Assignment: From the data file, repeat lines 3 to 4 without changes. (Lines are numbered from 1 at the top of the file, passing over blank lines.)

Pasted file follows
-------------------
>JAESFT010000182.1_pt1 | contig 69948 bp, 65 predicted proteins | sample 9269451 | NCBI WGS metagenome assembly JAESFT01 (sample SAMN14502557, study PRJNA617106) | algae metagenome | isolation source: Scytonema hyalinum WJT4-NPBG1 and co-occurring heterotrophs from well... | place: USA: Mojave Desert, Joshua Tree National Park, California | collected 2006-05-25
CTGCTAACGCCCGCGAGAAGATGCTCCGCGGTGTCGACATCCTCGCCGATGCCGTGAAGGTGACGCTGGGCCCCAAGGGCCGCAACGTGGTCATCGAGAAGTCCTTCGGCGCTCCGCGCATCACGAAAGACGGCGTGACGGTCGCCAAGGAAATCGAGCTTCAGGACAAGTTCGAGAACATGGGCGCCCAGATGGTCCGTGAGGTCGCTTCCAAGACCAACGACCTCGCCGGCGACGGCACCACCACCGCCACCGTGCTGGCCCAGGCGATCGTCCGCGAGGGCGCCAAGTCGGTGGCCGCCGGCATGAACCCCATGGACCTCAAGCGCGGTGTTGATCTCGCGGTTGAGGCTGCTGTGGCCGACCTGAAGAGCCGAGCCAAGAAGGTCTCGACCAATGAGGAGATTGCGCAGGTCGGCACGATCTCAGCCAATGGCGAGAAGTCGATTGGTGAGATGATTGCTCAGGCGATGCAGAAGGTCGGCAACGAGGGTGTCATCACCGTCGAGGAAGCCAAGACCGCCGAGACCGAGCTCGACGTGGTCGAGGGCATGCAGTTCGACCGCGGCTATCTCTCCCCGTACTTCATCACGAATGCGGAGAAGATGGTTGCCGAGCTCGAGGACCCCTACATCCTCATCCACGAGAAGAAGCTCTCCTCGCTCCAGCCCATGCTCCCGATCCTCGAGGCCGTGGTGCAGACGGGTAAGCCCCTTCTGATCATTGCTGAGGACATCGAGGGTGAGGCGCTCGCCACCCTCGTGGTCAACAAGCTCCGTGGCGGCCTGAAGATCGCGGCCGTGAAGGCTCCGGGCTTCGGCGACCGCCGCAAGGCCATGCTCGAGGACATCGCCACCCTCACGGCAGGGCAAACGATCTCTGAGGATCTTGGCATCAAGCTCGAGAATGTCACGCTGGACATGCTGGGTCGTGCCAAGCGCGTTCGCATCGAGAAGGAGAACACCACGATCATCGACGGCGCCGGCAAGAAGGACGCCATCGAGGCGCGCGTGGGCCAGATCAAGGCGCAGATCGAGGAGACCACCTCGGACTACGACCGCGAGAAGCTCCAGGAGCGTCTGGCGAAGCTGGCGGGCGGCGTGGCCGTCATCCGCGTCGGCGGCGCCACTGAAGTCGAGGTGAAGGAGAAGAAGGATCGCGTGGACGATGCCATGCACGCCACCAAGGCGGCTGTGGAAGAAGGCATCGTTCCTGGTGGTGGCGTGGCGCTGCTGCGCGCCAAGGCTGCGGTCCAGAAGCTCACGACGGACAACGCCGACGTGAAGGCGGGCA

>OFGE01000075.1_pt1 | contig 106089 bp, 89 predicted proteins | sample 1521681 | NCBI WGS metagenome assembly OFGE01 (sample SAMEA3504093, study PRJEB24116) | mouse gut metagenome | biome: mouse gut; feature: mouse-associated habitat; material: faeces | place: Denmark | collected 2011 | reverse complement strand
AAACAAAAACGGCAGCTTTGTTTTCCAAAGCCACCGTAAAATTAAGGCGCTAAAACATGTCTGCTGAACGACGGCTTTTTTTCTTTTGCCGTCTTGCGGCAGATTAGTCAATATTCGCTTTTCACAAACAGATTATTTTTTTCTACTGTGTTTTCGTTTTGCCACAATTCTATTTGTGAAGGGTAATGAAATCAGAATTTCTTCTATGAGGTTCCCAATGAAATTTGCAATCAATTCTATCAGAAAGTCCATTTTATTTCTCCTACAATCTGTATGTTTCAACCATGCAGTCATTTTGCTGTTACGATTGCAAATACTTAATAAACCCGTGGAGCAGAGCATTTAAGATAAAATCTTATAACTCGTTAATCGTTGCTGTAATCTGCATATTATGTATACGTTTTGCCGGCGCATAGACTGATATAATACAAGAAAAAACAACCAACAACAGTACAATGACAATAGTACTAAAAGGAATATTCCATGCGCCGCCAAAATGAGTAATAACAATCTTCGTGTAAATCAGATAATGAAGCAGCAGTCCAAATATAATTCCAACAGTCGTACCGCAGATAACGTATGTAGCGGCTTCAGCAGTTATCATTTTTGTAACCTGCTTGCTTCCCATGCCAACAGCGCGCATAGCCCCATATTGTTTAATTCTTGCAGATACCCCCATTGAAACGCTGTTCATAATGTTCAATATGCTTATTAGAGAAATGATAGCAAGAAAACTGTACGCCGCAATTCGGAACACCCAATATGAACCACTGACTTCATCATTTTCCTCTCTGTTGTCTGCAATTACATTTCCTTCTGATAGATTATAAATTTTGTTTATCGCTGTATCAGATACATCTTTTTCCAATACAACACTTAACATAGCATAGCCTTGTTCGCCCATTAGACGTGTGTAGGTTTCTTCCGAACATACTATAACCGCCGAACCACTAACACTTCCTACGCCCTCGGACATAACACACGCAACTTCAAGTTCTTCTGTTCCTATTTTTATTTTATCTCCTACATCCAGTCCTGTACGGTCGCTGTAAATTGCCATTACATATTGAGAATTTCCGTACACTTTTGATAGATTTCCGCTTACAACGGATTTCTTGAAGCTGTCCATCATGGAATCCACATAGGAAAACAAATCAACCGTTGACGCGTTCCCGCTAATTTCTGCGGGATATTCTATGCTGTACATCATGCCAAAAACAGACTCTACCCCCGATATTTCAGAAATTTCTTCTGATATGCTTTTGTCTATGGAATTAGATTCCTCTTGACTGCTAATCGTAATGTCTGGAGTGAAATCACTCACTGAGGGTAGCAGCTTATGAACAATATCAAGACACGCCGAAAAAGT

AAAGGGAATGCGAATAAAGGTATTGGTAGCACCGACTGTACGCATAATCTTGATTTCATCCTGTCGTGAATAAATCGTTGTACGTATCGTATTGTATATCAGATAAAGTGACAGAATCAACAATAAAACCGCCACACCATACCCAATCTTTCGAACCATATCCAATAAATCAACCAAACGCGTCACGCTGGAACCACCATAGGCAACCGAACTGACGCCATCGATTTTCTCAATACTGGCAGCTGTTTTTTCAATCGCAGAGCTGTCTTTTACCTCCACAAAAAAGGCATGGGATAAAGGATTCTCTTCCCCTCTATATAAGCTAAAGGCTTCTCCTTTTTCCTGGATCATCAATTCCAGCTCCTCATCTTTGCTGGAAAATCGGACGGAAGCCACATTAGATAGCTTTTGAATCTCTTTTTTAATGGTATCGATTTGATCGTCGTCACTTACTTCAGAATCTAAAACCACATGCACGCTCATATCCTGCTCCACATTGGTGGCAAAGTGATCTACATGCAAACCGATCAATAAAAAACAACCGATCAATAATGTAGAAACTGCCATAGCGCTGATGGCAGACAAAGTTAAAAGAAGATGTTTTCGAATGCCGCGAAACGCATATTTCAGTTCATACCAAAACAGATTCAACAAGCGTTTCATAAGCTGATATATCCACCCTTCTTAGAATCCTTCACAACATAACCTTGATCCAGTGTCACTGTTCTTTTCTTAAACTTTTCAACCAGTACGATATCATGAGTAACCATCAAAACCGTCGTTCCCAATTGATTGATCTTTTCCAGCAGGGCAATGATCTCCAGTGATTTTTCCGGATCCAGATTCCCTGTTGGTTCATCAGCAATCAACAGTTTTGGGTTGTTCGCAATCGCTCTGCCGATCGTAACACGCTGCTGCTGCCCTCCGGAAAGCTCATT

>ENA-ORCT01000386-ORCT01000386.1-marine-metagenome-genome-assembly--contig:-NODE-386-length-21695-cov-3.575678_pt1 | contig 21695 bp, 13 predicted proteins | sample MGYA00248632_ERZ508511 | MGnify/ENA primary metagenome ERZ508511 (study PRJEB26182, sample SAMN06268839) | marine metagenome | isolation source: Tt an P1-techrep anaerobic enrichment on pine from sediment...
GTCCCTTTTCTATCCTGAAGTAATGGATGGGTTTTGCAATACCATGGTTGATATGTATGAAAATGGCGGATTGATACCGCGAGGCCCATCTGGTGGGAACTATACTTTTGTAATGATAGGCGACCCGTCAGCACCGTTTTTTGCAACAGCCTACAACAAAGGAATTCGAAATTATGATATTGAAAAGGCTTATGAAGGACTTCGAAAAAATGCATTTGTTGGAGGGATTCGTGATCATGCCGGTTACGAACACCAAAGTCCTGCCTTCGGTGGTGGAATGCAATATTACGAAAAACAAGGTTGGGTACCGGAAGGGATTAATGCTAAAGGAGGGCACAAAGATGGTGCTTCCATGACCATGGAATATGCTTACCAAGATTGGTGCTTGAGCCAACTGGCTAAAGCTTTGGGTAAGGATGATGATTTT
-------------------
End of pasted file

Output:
>OFGE01000075.1_pt1 | contig 106089 bp, 89 predicted proteins | sample 1521681 | NCBI WGS metagenome assembly OFGE01 (sample SAMEA3504093, study PRJEB24116) | mouse gut metagenome | biome: mouse gut; feature: mouse-associated habitat; material: faeces | place: Denmark | collected 2011 | reverse complement strand
AAACAAAAACGGCAGCTTTGTTTTCCAAAGCCACCGTAAAATTAAGGCGCTAAAACATGTCTGCTGAACGACGGCTTTTTTTCTTTTGCCGTCTTGCGGCAGATTAGTCAATATTCGCTTTTCACAAACAGATTATTTTTTTCTACTGTGTTTTCGTTTTGCCACAATTCTATTTGTGAAGGGTAATGAAATCAGAATTTCTTCTATGAGGTTCCCAATGAAATTTGCAATCAATTCTATCAGAAAGTCCATTTTATTTCTCCTACAATCTGTATGTTTCAACCATGCAGTCATTTTGCTGTTACGATTGCAAATACTTAATAAACCCGTGGAGCAGAGCATTTAAGATAAAATCTTATAACTCGTTAATCGTTGCTGTAATCTGCATATTATGTATACGTTTTGCCGGCGCATAGACTGATATAATACAAGAAAAAACAACCAACAACAGTACAATGACAATAGTACTAAAAGGAATATTCCATGCGCCGCCAAAATGAGTAATAACAATCTTCGTGTAAATCAGATAATGAAGCAGCAGTCCAAATATAATTCCAACAGTCGTACCGCAGATAACGTATGTAGCGGCTTCAGCAGTTATCATTTTTGTAACCTGCTTGCTTCCCATGCCAACAGCGCGCATAGCCCCATATTGTTTAATTCTTGCAGATACCCCCATTGAAACGCTGTTCATAATGTTCAATATGCTTATTAGAGAAATGATAGCAAGAAAACTGTACGCCGCAATTCGGAACACCCAATATGAACCACTGACTTCATCATTTTCCTCTCTGTTGTCTGCAATTACATTTCCTTCTGATAGATTATAAATTTTGTTTATCGCTGTATCAGATACATCTTTTTCCAATACAACACTTAACATAGCATAGCCTTGTTCGCCCATTAGACGTGTGTAGGTTTCTTCCGAACATACTATAACCGCCGAACCACTAACACTTCCTACGCCCTCGGACATAACACACGCAACTTCAAGTTCTTCTGTTCCTATTTTTATTTTATCTCCTACATCCAGTCCTGTACGGTCGCTGTAAATTGCCATTACATATTGAGAATTTCCGTACACTTTTGATAGATTTCCGCTTACAACGGATTTCTTGAAGCTGTCCATCATGGAATCCACATAGGAAAACAAATCAACCGTTGACGCGTTCCCGCTAATTTCTGCGGGATATTCTATGCTGTACATCATGCCAAAAACAGACTCTACCCCCGATATTTCAGAAATTTCTTCTGATATGCTTTTGTCTATGGAATTAGATTCCTCTTGACTGCTAATCGTAATGTCTGGAGTGAAATCACTCACTGAGGGTAGCAGCTTATGAACAATATCAAGACACGCCGAAAAAGT